ngs about other people and yourself
The important thing is that you fall
down the steps of the Union and make
a new best friend out of the sympathet-
ic soul who takes you to the hospital.
That's how you make friends.
The important thing is to join an
By Jodi S. Cohen
I)aily Staff Reporter
For some fans, the University means Maize and Blue. Hail
to the Victors and young athletes scoring points in front of
thousands of spectators.
For some patients, the University means patient-centered.
state-of-the-art health facilities amidst a nationwide move
toward managed care.
For some students, the University means quality education
at the No. I public research institution in the country.
At a university that spans more acres than any other school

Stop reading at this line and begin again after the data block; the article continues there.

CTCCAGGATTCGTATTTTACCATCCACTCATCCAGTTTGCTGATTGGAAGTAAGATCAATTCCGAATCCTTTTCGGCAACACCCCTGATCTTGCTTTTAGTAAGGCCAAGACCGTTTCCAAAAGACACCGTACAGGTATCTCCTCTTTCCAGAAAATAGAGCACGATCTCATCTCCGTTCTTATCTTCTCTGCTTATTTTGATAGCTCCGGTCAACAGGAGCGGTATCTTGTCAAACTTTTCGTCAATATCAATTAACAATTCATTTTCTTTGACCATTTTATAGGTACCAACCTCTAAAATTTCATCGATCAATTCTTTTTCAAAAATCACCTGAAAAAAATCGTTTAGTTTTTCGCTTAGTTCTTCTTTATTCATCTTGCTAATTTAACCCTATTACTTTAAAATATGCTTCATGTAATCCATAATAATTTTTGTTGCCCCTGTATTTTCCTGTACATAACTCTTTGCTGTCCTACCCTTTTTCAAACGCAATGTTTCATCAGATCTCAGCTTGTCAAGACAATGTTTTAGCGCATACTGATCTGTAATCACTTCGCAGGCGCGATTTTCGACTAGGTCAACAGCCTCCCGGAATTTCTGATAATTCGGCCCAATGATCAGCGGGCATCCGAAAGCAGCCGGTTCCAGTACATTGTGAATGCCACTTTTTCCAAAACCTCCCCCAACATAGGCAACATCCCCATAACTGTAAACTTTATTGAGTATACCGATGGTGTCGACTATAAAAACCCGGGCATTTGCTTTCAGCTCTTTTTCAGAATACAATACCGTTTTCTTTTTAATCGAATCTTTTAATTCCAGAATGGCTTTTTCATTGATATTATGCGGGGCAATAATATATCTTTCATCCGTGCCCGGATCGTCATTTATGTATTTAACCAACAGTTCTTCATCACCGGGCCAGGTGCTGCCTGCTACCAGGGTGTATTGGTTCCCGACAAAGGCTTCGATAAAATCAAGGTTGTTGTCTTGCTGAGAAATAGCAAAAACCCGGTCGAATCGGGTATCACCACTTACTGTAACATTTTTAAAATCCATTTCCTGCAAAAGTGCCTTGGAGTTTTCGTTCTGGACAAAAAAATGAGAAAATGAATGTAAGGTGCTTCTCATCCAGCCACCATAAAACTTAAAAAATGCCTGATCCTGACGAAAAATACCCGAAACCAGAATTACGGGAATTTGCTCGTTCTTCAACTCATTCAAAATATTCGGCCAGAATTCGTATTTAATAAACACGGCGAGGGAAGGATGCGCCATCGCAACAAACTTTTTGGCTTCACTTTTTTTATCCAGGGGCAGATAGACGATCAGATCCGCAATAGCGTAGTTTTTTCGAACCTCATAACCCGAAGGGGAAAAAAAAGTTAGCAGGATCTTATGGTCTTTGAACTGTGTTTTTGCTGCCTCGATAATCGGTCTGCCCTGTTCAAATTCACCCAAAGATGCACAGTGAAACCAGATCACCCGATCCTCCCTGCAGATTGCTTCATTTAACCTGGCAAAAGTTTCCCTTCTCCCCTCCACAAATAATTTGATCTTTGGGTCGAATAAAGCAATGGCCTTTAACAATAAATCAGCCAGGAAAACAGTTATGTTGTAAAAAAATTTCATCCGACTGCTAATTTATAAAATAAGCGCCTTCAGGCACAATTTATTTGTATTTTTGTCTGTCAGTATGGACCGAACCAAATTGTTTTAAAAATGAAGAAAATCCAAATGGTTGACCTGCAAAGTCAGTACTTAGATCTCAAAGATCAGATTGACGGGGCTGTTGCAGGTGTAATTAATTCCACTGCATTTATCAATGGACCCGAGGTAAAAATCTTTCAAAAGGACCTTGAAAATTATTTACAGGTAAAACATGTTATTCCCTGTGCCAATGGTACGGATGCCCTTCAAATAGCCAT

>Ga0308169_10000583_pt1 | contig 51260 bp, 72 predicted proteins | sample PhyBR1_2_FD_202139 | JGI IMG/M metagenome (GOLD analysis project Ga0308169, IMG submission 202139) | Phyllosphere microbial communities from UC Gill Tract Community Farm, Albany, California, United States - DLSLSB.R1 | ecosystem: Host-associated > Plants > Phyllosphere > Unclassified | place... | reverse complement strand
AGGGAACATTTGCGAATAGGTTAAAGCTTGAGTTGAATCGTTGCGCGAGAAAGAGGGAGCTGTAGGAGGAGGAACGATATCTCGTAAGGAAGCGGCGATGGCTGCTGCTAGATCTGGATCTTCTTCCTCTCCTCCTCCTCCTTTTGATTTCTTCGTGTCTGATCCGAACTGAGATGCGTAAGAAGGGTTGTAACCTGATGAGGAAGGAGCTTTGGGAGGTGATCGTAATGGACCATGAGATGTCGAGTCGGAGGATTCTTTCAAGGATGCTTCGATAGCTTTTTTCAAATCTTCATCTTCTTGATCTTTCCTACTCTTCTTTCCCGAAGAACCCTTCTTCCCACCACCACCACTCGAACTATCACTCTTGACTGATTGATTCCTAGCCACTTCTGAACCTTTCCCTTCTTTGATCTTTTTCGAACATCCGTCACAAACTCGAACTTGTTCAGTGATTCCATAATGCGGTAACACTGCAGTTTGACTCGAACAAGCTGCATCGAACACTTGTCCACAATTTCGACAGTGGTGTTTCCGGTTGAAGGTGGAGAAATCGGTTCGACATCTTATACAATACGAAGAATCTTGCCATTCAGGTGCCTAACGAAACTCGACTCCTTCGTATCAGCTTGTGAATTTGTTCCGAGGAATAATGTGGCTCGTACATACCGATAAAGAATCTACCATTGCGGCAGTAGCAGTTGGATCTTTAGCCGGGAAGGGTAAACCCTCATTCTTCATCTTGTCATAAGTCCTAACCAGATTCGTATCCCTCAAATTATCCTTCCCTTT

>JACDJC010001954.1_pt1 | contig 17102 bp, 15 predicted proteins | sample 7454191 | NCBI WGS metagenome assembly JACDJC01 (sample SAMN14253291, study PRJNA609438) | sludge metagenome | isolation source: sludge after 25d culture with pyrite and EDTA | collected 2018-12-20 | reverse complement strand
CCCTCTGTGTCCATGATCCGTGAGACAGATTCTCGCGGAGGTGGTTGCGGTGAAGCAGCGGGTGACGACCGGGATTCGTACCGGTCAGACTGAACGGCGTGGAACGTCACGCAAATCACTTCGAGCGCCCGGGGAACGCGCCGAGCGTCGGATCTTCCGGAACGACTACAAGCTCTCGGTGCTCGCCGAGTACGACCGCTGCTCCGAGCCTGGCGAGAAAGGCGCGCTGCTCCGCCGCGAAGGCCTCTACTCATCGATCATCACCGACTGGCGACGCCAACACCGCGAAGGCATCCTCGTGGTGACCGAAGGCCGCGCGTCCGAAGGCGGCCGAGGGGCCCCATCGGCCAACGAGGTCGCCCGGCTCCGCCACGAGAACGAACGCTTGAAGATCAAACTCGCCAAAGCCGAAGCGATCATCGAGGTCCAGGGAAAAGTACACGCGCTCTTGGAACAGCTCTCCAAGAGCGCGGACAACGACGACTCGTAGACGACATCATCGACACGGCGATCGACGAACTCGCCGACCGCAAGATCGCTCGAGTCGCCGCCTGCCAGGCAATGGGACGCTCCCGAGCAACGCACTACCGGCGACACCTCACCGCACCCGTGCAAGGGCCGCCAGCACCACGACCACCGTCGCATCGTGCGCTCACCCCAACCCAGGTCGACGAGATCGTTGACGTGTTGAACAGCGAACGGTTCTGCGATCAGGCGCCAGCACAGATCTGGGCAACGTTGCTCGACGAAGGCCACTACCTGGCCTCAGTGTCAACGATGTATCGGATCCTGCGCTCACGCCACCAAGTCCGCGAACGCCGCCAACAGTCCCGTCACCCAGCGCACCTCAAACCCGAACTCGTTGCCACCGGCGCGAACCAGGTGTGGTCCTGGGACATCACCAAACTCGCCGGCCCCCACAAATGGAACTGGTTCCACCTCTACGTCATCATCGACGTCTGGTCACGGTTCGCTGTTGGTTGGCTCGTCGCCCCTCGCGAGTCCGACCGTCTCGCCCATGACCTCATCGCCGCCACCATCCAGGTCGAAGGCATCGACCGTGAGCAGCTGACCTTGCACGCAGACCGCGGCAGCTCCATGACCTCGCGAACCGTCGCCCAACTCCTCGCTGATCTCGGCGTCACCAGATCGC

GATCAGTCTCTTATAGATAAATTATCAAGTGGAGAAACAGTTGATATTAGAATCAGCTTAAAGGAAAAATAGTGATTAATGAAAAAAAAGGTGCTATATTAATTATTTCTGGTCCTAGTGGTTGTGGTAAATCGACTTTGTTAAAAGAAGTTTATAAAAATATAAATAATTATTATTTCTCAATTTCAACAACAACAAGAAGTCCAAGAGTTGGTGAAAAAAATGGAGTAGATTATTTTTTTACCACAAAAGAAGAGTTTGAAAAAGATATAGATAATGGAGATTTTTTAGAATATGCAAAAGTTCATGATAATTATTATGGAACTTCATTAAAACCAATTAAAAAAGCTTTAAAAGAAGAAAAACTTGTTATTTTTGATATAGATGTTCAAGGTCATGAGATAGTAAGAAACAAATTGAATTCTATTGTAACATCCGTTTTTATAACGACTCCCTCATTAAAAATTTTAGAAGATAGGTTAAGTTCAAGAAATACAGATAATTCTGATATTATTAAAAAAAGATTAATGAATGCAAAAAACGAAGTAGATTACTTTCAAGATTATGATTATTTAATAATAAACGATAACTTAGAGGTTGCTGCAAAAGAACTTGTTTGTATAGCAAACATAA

in the nation and serves a diversity of people, undergraduate
students may feel lost in the shuffle.
"People are realizing that undergraduate education is an
absolutely essential part of this institution," said former Pres-
ident James Duderstadt, who stepped down July 1.
Assistant Dean for Undergraduate Education David
Schoem said recent trends show that during the last decade,
more efforts have been geared toward improving the educa-
tion of undergraduate students. In the early 1980s, he said, this
was not the case.
The sense that Michigan was a large, impersonal institution
was truer in the early 1980s. It is not as true anymore, he said.
Schoem said some obvious changes at the University
include smaller classes and more faculty-student interaction,
especially in outside-the-classroom education.
Efforts to improve language courses, expand community